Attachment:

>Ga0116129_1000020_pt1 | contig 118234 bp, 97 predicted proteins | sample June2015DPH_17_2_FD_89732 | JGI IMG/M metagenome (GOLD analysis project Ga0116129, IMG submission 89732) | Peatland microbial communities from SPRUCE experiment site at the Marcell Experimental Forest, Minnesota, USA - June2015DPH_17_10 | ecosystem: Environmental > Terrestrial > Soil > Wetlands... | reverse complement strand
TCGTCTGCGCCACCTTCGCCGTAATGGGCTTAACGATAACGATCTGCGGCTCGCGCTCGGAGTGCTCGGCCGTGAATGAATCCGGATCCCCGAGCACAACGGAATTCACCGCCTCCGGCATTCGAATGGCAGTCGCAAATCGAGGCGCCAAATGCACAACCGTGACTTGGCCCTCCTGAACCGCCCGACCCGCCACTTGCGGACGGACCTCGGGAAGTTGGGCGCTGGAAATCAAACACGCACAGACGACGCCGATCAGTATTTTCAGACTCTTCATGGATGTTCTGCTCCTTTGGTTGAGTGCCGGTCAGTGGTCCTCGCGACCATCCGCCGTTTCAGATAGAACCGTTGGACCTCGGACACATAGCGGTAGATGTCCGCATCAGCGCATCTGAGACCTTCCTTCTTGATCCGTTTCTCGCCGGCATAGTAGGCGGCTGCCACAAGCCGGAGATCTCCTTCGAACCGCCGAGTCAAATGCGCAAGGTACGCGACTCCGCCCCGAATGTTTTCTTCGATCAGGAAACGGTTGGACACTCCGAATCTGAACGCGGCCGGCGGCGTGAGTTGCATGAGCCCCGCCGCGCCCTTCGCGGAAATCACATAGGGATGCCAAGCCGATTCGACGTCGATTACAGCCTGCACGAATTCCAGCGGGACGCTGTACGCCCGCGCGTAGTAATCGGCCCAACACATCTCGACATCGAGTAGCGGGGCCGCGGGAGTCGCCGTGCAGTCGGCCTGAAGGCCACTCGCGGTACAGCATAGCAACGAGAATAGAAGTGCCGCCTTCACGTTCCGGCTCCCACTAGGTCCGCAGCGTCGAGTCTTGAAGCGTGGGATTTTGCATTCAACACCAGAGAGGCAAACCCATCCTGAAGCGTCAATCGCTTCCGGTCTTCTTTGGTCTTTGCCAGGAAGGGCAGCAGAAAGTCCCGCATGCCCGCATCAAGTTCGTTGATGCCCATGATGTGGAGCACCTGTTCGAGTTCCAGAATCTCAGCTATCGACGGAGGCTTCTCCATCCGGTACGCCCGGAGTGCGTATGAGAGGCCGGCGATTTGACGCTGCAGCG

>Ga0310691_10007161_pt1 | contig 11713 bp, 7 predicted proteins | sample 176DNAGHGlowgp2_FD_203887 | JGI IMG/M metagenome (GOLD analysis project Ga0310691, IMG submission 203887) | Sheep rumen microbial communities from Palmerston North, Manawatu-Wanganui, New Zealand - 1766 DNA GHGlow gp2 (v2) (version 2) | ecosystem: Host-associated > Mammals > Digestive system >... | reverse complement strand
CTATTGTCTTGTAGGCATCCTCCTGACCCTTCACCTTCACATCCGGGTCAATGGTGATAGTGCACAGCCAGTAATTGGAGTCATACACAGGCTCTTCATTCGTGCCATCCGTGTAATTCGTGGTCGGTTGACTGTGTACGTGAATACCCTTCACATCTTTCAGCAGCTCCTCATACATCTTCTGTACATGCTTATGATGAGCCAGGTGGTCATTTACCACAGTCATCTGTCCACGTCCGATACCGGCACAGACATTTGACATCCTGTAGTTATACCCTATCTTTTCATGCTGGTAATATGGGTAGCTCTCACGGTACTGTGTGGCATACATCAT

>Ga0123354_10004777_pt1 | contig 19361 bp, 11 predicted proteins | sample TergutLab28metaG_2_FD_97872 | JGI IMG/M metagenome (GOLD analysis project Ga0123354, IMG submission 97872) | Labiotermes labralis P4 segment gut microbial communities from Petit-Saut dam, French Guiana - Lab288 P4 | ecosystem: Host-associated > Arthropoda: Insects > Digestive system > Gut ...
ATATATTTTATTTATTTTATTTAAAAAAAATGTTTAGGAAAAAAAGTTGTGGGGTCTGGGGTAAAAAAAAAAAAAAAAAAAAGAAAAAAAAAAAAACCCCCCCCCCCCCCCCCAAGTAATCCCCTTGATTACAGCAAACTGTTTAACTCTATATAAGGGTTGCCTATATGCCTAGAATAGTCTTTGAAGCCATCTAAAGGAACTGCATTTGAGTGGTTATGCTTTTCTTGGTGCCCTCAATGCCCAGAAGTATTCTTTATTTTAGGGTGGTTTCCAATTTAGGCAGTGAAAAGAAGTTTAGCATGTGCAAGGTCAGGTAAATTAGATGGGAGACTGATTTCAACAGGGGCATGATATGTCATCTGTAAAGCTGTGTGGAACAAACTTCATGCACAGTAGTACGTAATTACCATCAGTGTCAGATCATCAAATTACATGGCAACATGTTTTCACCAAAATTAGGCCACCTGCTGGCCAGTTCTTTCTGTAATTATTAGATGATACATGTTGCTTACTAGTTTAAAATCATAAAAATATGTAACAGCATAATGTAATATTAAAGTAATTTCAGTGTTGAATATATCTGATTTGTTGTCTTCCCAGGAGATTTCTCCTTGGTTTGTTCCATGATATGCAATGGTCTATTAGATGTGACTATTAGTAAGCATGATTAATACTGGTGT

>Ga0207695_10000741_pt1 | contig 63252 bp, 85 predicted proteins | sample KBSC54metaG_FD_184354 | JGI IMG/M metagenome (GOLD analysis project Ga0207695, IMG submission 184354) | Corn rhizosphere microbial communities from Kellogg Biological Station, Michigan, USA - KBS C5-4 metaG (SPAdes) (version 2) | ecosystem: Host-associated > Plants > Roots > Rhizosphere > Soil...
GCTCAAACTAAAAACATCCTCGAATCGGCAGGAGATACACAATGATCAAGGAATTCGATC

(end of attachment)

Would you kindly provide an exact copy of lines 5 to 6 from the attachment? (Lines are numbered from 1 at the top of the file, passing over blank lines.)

>Ga0123354_10004777_pt1 | contig 19361 bp, 11 predicted proteins | sample TergutLab28metaG_2_FD_97872 | JGI IMG/M metagenome (GOLD analysis project Ga0123354, IMG submission 97872) | Labiotermes labralis P4 segment gut microbial communities from Petit-Saut dam, French Guiana - Lab288 P4 | ecosystem: Host-associated > Arthropoda: Insects > Digestive system > Gut ...
ATATATTTTATTTATTTTATTTAAAAAAAATGTTTAGGAAAAAAAGTTGTGGGGTCTGGGGTAAAAAAAAAAAAAAAAAAAAGAAAAAAAAAAAAACCCCCCCCCCCCCCCCCAAGTAATCCCCTTGATTACAGCAAACTGTTTAACTCTATATAAGGGTTGCCTATATGCCTAGAATAGTCTTTGAAGCCATCTAAAGGAACTGCATTTGAGTGGTTATGCTTTTCTTGGTGCCCTCAATGCCCAGAAGTATTCTTTATTTTAGGGTGGTTTCCAATTTAGGCAGTGAAAAGAAGTTTAGCATGTGCAAGGTCAGGTAAATTAGATGGGAGACTGATTTCAACAGGGGCATGATATGTCATCTGTAAAGCTGTGTGGAACAAACTTCATGCACAGTAGTACGTAATTACCATCAGTGTCAGATCATCAAATTACATGGCAACATGTTTTCACCAAAATTAGGCCACCTGCTGGCCAGTTCTTTCTGTAATTATTAGATGATACATGTTGCTTACTAGTTTAAAATCATAAAAATATGTAACAGCATAATGTAATATTAAAGTAATTTCAGTGTTGAATATATCTGATTTGTTGTCTTCCCAGGAGATTTCTCCTTGGTTTGTTCCATGATATGCAATGGTCTATTAGATGTGACTATTAGTAAGCATGATTAATACTGGTGT